In 1972, the Rolling Stones' grimiest album, Exile On Main Street, was released, and a gutty Kent State team coached by Don James, with Jack Lambert at linebacker, Nick Saban at safety, and Gary Pinkel at tight end won the Mid-American Conference and earned what would be the school's only bowl bid to date, a trip to the Tangerine Bowl.
James would take the Washington job in 1975 and win a national title 16 years later. Lambert would end up an NFL Hall of Famer. Pinkel would go on to a successful coaching career in both the MAC (at Toledo) and at Missouri. Saban would go on to an incredibly successful coaching career, winning his third national title this past January. Kent State, meanwhile, has struggled. They have finished with just three winning seasons since James left, and only one since head coach Glen Mason departed for Kansas in 1988. But they have created an interesting formula for winning in the near future.
The MAC has, shall we say, a reputation. A fun reputation, of course -- the funnest of reputations, even -- but a reputation nonetheless. Defense is optional, and 100-point shootouts are not only conceivable, but likely. Last year's MAC champion, Northern Illinois, scored 38 points or more 10 times (they beat Toledo, 63-60) and won 11 games despite allowing over 30 points per game; they actually LOST twice while scoring over 40.
While offense is the standard, one would think there might be value in going in the other direction. TCU has had some of the best defenses of the last decade, and they now join a Big 12 conference that features Oklahoma State, West Virginia, Oklahoma, and some of the most ridiculously explosive offenses in the country. Instead of keeping up with the Joneses, one could find a winning strategy out of learning how to shut the Joneses down.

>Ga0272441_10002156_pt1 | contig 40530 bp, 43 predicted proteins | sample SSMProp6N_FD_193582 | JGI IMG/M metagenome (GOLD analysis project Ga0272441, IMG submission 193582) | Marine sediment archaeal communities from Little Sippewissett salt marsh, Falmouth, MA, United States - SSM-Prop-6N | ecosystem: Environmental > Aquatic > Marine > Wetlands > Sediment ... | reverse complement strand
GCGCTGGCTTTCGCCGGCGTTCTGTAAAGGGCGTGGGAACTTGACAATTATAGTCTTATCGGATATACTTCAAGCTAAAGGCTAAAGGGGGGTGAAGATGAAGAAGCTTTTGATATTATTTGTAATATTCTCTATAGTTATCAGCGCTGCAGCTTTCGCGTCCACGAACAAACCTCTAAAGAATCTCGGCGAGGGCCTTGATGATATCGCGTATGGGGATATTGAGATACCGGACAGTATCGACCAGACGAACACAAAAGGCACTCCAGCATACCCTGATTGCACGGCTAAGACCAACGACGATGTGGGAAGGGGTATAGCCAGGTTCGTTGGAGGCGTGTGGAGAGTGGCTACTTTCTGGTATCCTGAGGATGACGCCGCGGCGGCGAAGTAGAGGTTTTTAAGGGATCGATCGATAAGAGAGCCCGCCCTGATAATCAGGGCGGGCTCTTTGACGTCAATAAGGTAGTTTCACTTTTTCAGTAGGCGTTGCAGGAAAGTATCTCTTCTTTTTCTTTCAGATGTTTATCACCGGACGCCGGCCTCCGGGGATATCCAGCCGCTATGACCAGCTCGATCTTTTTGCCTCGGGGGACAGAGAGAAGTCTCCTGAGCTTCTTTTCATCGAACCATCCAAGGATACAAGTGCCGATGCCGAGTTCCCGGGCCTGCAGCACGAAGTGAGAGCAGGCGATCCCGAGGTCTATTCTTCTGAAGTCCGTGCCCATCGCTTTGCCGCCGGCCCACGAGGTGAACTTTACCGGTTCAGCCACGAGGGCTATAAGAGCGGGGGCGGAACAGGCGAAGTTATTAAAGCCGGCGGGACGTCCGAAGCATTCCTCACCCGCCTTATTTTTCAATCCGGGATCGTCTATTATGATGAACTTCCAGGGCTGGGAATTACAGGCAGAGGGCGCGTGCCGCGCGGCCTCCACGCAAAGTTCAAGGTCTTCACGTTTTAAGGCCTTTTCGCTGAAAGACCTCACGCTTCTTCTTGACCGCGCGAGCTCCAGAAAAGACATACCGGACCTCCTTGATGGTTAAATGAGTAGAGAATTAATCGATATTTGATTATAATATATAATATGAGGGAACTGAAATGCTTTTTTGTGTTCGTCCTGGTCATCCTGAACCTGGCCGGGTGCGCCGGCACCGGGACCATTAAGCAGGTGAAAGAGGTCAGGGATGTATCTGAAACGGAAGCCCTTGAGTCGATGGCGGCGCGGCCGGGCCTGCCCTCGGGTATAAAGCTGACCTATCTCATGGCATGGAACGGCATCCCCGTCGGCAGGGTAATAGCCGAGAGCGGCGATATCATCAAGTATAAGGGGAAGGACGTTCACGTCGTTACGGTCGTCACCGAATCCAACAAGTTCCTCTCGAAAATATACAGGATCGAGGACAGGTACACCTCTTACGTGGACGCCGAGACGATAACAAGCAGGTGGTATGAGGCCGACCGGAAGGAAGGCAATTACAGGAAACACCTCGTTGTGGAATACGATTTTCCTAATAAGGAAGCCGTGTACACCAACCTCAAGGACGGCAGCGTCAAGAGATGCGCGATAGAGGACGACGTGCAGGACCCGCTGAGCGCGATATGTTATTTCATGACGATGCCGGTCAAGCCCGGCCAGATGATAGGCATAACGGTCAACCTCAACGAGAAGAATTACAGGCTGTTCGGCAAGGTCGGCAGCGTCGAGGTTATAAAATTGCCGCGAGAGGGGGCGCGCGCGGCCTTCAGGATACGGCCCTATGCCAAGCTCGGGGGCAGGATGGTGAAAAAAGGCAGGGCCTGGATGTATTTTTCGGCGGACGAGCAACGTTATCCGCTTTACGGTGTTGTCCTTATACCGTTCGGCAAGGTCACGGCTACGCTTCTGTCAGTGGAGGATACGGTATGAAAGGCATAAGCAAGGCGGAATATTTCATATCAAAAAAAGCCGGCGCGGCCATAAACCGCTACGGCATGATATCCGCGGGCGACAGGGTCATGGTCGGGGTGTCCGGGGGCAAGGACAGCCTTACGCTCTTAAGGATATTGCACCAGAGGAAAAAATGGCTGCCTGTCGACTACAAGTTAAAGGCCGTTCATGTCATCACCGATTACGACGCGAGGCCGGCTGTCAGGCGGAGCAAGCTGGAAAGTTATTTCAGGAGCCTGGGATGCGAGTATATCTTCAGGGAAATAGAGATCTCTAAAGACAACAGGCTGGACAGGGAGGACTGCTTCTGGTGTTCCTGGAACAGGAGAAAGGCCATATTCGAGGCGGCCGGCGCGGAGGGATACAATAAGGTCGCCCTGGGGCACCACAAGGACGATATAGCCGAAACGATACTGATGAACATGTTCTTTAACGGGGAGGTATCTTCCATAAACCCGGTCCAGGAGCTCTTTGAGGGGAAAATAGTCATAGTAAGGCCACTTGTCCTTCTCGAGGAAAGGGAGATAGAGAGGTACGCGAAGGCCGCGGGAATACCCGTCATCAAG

At least, that's what Kent State is hoping. One of just two current MAC teams (not including UMass) to have never made the MAC title game, they were the anti-MACtion team in 2011, and it almost got them to a bowl game. The Golden Flashes ranked a horrid 117th in Off. F/+ last year, but a Top 15 defense kept them in games, and a late offensive surge (and four-game winning streak) have bumped expectations up in 2012.
You do have to move the ball a little bit, however. The Golden Flashes learned how to pass in November, but can they sustain that momentum? Can a hefty, and reasonably highly-touted, running back raise his game? Can things click in an experienced offensive coordinator's second year? And … if the offense does improve, can the defense replicate its occasional dominance?
Here's what I said about Kent State last June:
Kent State had a damn solid defense last year. That's an odd thing to say about a team that went 5-7, finished three games out in the MAC East race, allowed 45 points to Army, and watched their head coach resign after seven years without a winning season, but hear me out. This is a defense that...